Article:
When Critiques Wound

I tell the following story in support of Amy Sundberg’s post “You’re Not a Weenie if a Critique Makes You Cry” because I have cried at critiques, and what I did afterward is the reason it didn’t make me a weenie.

I was invited to join a writer’s group during the summer of 2007. I wasn’t entirely sure I wanted to, writing had always been a solo venture for me, but my good friend wanted me in the group and I wondered what it would be like, so I agreed to give it a try. At the time I had one professional story story sale and a small pile of drafted stories. The group included one novelist with several novel sales under his belt (who later went on to be a New York Times best seller), one multi-sale short story writer (who went on to win a Nebula), one novelist with several novels finished (who later was nominated for the Campbell award), my friend (who has since sold a novel and at the time had written 5 novels), a couple of wise readers, and me. The awards and amazing credits came later, but I knew before showing up for the first meeting what caliber of writers I was going to critique and be critiqued by. It was a little like jumping into the deep end of the pool after only a few swimming lessons.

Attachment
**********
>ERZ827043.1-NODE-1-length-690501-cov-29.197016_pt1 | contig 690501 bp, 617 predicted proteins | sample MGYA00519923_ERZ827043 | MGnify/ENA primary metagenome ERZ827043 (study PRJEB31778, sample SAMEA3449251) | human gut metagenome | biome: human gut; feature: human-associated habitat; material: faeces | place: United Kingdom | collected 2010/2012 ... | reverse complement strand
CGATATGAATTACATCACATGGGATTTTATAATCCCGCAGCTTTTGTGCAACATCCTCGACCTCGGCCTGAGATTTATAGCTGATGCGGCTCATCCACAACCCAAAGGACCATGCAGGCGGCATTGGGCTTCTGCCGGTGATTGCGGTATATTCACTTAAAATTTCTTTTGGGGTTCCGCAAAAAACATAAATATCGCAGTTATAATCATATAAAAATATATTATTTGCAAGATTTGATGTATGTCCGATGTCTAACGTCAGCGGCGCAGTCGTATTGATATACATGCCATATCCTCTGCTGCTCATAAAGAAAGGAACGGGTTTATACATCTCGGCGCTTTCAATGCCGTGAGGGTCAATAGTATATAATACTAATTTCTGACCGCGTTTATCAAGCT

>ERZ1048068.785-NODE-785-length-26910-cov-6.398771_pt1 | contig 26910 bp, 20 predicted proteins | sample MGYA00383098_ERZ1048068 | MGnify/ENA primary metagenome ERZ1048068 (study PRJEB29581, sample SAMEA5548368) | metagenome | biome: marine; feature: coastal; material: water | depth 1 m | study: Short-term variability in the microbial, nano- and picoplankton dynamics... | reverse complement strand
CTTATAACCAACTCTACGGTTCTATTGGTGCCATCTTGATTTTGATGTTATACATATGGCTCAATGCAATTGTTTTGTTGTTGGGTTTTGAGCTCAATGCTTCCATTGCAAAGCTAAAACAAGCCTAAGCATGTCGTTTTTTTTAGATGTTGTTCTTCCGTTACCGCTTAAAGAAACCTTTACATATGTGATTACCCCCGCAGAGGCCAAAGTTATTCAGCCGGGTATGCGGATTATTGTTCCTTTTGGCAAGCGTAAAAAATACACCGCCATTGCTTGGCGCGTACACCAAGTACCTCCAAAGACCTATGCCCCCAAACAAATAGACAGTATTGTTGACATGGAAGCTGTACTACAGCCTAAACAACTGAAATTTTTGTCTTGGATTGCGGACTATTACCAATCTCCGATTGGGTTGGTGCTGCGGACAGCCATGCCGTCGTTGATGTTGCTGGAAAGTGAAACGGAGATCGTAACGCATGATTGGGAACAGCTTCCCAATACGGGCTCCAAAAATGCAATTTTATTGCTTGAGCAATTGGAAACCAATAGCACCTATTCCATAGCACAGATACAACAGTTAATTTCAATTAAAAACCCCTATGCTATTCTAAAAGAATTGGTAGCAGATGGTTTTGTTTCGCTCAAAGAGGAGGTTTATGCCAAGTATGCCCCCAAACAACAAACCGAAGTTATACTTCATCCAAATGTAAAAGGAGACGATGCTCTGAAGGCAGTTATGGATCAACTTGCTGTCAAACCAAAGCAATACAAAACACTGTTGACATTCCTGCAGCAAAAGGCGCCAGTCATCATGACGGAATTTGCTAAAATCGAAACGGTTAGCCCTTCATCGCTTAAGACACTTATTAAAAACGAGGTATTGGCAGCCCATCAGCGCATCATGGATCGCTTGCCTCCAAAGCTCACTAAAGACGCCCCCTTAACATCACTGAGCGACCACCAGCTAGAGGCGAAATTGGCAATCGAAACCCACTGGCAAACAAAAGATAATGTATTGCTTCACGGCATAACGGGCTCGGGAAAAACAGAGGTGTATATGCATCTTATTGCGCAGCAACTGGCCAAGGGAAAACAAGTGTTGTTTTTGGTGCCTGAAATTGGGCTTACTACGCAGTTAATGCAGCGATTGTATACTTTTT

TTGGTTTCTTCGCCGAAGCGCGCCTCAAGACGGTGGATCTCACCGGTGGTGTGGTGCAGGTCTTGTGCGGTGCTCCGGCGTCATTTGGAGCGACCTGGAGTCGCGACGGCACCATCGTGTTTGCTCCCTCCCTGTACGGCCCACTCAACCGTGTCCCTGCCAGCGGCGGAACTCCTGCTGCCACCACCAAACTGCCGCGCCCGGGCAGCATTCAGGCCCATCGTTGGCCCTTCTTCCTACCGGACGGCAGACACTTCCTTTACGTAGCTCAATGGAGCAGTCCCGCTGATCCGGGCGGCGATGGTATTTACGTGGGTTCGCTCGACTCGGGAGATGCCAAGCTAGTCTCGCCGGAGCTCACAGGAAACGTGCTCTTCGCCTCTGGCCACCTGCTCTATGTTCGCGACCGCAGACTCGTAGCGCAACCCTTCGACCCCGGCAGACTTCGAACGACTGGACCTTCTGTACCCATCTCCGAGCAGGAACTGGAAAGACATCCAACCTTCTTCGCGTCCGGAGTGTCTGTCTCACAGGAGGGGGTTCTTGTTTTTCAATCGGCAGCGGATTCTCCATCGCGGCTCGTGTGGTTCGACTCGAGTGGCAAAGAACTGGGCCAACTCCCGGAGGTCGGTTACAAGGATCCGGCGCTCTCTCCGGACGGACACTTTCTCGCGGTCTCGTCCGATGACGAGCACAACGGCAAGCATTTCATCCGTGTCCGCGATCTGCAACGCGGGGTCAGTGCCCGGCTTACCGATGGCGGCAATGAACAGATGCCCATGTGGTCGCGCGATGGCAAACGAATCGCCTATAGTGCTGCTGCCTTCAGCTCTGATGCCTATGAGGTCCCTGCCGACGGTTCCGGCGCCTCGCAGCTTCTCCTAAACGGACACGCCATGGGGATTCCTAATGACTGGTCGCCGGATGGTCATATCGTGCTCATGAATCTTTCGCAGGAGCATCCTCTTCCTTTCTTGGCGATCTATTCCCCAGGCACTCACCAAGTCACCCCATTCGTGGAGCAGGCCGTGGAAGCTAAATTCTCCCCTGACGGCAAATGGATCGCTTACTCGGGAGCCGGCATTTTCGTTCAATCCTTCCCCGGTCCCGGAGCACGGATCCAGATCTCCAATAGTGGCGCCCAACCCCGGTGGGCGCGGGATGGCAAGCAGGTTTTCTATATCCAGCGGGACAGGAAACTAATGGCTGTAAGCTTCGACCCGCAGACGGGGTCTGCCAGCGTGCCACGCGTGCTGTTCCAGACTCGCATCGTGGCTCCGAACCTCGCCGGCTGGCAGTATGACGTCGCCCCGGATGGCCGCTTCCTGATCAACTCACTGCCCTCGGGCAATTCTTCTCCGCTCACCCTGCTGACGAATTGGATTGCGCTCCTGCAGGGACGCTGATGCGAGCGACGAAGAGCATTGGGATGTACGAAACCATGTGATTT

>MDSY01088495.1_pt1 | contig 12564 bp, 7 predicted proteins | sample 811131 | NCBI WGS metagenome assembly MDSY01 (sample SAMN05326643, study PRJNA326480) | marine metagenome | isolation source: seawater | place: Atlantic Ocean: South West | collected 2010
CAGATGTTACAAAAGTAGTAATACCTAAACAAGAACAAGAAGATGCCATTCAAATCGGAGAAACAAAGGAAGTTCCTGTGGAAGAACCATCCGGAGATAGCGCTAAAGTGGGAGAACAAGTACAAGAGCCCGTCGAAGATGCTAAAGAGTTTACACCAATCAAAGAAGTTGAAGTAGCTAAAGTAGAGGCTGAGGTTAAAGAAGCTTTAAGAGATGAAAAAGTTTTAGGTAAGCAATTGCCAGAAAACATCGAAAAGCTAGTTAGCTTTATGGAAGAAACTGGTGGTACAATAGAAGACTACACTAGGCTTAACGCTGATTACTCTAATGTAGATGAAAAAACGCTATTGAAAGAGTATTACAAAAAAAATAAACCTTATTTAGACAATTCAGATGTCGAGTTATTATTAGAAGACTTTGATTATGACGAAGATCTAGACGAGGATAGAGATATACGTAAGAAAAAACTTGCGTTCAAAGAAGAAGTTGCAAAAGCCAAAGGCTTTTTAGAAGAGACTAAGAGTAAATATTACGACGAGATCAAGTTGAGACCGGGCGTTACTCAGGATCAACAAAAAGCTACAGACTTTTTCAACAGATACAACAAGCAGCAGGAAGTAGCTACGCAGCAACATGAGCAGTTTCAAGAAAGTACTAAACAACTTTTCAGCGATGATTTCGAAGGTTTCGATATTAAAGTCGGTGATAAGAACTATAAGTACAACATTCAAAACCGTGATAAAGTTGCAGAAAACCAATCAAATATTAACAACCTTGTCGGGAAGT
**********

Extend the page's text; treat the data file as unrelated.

The first meeting arrived. I had a story critiqued and while the process was difficult, the other folks in the group knew how to deliver a critique kindly. They said things and I could suddenly see gaping holes in my story. Equally important, they pointed out what was working in the story and why it worked well. When I offered my critiques of their chapters, I got to see enlightened looks in response. It all went very well, which is why I was so surprised that the first thing I did on arriving home was go to my husband and cry. The whole experience had been emotionally wringing. The fact that things went well did not change the fact that I had emotionally braced for it to go very badly. I’d been terrified that my critiques would be useless, that I would have nothing to add. I’d been afraid that they would see nothing of value in the work I submitted. I was still sorting out the social mix of people. I was trying to figure out when I could tease and when I needed to play things straight. I didn’t know what social landmines were buried in the group and I was terrified of stepping on one. I really wanted to be friends with these people because they were fun and because I knew I had tons to learn from them. My husband held me tight, stood me up straight again, and told me I had to go back the next week. So I did.